Seminar über aktuelle Fragen zur Dynamik komplexer Fluide: Dynamics of light-sensing microbial populations in microfluidic model habitats

Seminar über aktuelle Fragen zur Dynamik komplexer Fluide

  • Date: Dec 4, 2020
  • Time: 10:15 AM - 11:15 AM (Local Time Germany)
  • Speaker: Sebastian Raum
  • MPI-DS
  • Location: Max-Planck-Institut für Dynamik und Selbstorganisation (MPIDS)
  • Room: Video conference at, Meeting ID: 980 3913 9623, Passcode: 050762
  • Host: DCF
  • Contact:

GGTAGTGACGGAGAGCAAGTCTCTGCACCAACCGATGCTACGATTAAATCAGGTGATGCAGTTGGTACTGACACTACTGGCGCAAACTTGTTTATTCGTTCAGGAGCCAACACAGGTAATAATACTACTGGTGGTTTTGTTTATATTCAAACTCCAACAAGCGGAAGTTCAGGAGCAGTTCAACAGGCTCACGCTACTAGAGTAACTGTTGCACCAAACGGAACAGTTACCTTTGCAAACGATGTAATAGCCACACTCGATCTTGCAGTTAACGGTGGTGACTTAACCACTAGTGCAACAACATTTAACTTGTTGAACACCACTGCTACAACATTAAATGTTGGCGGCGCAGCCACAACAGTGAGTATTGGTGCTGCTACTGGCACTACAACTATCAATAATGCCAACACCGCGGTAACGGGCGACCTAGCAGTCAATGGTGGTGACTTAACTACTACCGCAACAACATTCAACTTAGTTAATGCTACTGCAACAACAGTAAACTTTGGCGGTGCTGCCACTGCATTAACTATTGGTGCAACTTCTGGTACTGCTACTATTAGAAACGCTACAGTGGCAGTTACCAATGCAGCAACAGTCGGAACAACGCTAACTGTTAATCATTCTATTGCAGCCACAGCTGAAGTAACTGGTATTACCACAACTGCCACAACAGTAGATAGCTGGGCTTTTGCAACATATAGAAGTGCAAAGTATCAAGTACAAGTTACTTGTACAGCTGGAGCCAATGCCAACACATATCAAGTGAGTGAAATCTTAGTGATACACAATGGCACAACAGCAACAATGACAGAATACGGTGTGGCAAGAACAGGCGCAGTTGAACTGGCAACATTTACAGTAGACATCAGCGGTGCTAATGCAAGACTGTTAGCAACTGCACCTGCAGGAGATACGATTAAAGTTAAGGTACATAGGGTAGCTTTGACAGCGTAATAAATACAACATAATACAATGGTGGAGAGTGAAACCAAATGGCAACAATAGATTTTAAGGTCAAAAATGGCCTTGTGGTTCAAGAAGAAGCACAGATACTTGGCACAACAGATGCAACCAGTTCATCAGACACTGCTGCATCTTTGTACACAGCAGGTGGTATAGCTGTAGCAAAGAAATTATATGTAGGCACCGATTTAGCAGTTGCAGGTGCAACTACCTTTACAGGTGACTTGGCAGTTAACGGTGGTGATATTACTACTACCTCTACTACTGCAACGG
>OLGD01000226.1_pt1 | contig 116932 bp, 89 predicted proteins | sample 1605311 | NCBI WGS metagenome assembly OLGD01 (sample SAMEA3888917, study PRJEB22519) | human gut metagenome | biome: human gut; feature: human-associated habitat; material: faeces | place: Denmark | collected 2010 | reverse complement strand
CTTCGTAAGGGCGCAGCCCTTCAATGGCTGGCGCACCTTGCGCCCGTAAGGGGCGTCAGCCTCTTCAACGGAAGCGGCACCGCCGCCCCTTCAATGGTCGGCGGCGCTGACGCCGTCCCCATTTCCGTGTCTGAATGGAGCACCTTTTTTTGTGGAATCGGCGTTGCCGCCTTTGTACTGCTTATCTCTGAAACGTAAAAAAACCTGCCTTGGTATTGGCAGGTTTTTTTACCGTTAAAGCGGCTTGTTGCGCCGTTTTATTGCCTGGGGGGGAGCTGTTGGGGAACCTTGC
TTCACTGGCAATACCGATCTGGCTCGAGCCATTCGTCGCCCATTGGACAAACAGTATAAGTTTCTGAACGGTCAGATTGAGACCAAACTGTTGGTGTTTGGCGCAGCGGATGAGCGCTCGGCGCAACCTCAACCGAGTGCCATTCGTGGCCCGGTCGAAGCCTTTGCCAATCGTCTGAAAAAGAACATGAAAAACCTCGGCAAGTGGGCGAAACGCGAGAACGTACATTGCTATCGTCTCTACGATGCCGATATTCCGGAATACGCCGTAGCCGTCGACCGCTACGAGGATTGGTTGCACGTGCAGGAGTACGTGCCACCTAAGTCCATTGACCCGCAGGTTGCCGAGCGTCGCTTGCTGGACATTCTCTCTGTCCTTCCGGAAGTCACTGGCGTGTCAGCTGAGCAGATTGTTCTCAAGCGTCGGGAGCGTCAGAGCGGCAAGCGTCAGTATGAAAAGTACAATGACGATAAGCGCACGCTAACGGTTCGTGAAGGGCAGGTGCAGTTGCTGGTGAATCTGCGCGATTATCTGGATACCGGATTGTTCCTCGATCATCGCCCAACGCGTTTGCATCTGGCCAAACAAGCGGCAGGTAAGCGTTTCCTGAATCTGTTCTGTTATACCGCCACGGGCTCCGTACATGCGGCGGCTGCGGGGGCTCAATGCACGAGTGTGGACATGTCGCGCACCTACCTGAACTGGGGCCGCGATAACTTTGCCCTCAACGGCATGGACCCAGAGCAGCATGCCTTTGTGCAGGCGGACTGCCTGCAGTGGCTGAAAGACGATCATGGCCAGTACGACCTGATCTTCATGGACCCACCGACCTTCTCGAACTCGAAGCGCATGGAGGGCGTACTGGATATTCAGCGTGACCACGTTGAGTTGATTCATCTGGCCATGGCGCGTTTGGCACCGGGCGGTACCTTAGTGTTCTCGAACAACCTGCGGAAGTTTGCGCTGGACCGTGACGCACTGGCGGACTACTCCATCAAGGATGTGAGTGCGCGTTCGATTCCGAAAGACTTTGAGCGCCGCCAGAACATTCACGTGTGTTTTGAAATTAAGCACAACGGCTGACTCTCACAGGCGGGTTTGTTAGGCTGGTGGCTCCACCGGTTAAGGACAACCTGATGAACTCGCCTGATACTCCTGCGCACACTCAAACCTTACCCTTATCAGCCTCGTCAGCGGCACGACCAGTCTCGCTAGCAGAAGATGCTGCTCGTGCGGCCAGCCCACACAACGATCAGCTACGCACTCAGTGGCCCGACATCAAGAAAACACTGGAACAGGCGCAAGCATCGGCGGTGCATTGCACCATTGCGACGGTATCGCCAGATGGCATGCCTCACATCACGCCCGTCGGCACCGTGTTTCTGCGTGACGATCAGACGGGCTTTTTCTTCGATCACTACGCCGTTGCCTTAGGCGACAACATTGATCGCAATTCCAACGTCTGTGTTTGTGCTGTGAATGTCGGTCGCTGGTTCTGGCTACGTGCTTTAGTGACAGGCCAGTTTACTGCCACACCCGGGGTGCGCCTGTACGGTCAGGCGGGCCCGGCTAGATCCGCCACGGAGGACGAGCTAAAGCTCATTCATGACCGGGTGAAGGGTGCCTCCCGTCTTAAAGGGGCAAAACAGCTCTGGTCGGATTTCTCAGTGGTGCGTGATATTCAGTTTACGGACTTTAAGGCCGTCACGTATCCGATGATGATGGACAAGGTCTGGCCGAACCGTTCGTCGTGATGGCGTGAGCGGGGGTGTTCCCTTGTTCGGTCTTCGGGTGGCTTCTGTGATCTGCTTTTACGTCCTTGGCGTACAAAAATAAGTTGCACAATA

Microalgae are photosynthetic microorganisms that are typically found in aqueous environments such as lakes or the ocean but also in temperate soil habitats. In soil environments, they constantly interact with surfaces where they can attach and form biofilms. We are interested in the motility of Chlamydomonas reinhardtii, a soil-dwelling unicellular microalga that performs phototaxis under blue and green light illumination to reach optimal light conditions for photosynthesis. Another characteristic is that it attaches to surfaces when exposed to blue light. While various investigations have been conducted analyzing the phototactic motion and interactions with solid surfaces separately, only little is known about how the interplay of both parameters affects the behavior of cells. Here, we analyze the effect of both by conducting experiments of cells moving through a quasi-two-dimensional model soil with controlled porosities in the presence of a light gradient. Our analysis includes the orientation dependent mean velocity, the diffusivity and the flight time of the cells. We then use a cell flow analysis to examine collective effects. Surprisingly, in the absence of phototactic effects, we find larger cell velocities in the direction along the light gradient. This indicates that a light sensing mechanism other than the one causing phototactic motion is responsible for this effect. For the flight time, we find an indication for an interplay of the porosity and the light intensity, as we observe an increase towards higher light intensities that is found only at low porosities of the model soil. By applying a cell flow analysis, we identify positive phototaxis and, under blue light, cell adhesion for light intensities above   41018 ph m-2 s -1. This means that in their natural habitat cells tend to ac-cumulate at regions with this intensity, which is a probable survival mechanism of the cells to maximize their photosynthetic efficiency.
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